Let’s Halt the Expansion of Dirty Coal Exports!

Here is a new action alert from the Wilderness Committee:

Hi Eldy,

Did you know that the Greater Vancouver area is at risk of becoming the biggest coal exporter in North America?

Coal-fired power plants in the US have been shutting down due to environmental concerns. As a result, pressure from American coal producers who now want to sell to Asia have resulted in a slew of coal port expansion proposals on the Pacific coast.

Weaker environmental regulations in Canada mean that US producers are now eyeing BC ports as a gateway to Asian markets for their dirty coal. Right now the Vancouver Fraser Port Authority (Port Metro Vancouver) is considering two proposals to increase coal exports. If approved, the proposed Fraser Surrey Docks Direct Coal Transfer Facility would handle up to 4 million metric tons (Mt) per year, with the potential to increase to 8 million Mt per year. Another proposal from North Vancouver’s Neptune Bulk Terminals hopes to expand coal-handling capacity by 6 Mt to allow for a total of 18 Mt of coal exports from the terminal each year. Combined, these expansions have the potential to export of the equivalent of over 154,000 railcars full of coal per year—enough to build a train stretching the distance from Vancouver to Mexico. And that’s not even counting the existing export capacity of the region’s ports!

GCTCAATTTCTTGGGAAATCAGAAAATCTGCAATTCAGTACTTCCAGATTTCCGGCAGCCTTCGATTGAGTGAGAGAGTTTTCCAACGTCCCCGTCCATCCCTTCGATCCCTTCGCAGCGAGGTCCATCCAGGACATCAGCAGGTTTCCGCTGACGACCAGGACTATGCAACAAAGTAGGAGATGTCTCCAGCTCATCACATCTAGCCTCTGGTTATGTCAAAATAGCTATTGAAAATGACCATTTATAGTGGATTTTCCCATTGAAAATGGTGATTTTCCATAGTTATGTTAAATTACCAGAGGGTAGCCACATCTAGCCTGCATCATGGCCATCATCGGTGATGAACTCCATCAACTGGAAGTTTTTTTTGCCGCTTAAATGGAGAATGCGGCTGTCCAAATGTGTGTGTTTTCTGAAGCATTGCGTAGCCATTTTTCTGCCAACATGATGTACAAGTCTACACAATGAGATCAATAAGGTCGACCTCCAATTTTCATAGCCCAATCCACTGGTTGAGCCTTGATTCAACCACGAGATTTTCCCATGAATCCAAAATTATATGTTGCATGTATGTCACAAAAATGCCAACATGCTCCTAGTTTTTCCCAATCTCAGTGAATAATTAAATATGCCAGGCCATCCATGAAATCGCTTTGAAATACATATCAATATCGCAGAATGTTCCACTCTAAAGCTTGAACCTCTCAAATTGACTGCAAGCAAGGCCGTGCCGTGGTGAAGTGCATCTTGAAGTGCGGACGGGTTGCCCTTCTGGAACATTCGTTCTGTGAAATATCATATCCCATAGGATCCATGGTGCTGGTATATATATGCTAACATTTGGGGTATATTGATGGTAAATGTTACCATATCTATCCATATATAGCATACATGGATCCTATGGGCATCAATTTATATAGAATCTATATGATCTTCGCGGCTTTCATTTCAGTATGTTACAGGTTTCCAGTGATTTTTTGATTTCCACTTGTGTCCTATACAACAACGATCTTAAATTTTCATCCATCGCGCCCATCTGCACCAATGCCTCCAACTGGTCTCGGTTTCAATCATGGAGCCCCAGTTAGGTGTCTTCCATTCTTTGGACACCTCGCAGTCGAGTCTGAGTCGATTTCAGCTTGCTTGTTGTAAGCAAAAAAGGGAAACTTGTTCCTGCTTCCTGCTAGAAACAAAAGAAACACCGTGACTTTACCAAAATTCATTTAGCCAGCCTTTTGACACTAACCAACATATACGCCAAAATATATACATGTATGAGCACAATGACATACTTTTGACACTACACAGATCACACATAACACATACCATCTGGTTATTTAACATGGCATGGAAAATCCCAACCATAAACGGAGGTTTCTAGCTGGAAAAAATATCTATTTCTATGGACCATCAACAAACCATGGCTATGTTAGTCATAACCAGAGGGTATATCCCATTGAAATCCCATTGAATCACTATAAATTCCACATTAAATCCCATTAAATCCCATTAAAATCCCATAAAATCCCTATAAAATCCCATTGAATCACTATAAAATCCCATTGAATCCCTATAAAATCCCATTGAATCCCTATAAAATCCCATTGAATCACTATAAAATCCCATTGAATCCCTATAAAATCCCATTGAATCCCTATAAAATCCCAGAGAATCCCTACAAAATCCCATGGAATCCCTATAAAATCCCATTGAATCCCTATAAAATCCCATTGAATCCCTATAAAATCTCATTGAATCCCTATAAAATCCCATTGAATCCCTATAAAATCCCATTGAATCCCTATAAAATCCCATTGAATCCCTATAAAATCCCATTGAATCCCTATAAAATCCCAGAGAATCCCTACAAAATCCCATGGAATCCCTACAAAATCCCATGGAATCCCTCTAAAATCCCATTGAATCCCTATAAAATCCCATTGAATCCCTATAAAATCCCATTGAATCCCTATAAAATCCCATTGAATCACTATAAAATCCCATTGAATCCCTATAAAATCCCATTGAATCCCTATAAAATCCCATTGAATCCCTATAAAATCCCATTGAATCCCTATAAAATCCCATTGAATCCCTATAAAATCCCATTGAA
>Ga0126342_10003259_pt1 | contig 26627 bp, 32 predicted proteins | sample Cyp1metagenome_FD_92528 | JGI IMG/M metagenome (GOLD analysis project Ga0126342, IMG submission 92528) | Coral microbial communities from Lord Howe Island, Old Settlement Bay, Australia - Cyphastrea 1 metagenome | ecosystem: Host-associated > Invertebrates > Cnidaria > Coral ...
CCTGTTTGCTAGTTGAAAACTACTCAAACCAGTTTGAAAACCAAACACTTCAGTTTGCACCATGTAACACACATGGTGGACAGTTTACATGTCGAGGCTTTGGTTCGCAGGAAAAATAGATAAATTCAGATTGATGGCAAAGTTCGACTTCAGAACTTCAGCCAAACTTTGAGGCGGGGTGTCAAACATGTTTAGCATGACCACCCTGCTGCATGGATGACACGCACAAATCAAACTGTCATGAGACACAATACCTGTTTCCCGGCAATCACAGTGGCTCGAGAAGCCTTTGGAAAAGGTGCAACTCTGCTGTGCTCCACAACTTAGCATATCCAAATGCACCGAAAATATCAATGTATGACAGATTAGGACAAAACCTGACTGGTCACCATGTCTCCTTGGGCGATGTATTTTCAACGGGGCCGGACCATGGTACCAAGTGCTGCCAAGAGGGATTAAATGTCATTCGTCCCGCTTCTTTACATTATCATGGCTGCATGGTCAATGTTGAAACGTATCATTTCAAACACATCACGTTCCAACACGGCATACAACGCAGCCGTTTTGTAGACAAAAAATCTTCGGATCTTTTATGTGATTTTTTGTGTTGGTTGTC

Accelerating coal exports from BC would be a huge step in the wrong direction, and would have serious implications for local communities, our climate and for future generations. The mandate of the Port Authority is to “operate with broad public support in the best interests of Canadians”. But instead, they have been quietly moving to approve these projects with little public input. We say that expanding BC’s coal exports to facilitate the burning of fossil fuels around the world is not in anyone’s best interest.

That’s why we’re asking you to please WRITE NOW and send a letter to the Planning Department at Port Metro Vancouver, urging them NOT to approve coal expansions at the Fraser Surrey Docks and Neptune Terminals.

Yesterday, a wide array of prominent groups and individuals from both Canada and the United States signed onto an open letter to the Vancouver Fraser Port Authority, urging decision-makers to fully consider the serious global warming implications of the proposed increase in fossil fuel exports. How can Vancouver become the “Greenest City” in the world with such a huge amount of fossil fuel pollution being shipped through the region’s own ports?

Experts from all over the world have warned that not enough is being done to reduce pollution from burning fossil fuels, and that the window of opportunity to avoid catastrophic climate change is rapidly closing. Please help spread the word, and insist that the Port Authority do the right thing—for the health of our local communities, and for the global climate—by stopping the increase in coal exports from BC’s coast!


Joe Foy | National Campaign Director
Wilderness Committee


Thank you for supporting wilderness.

The Wilderness Committee is Canada’s largest membership-based, citizen-funded wilderness preservation organization. We work for the preservation of Canadian and international wilderness through research and grassroots education. The Wilderness Committee works on the ground to achieve ecologically sustainable communities. We work only through lawful means.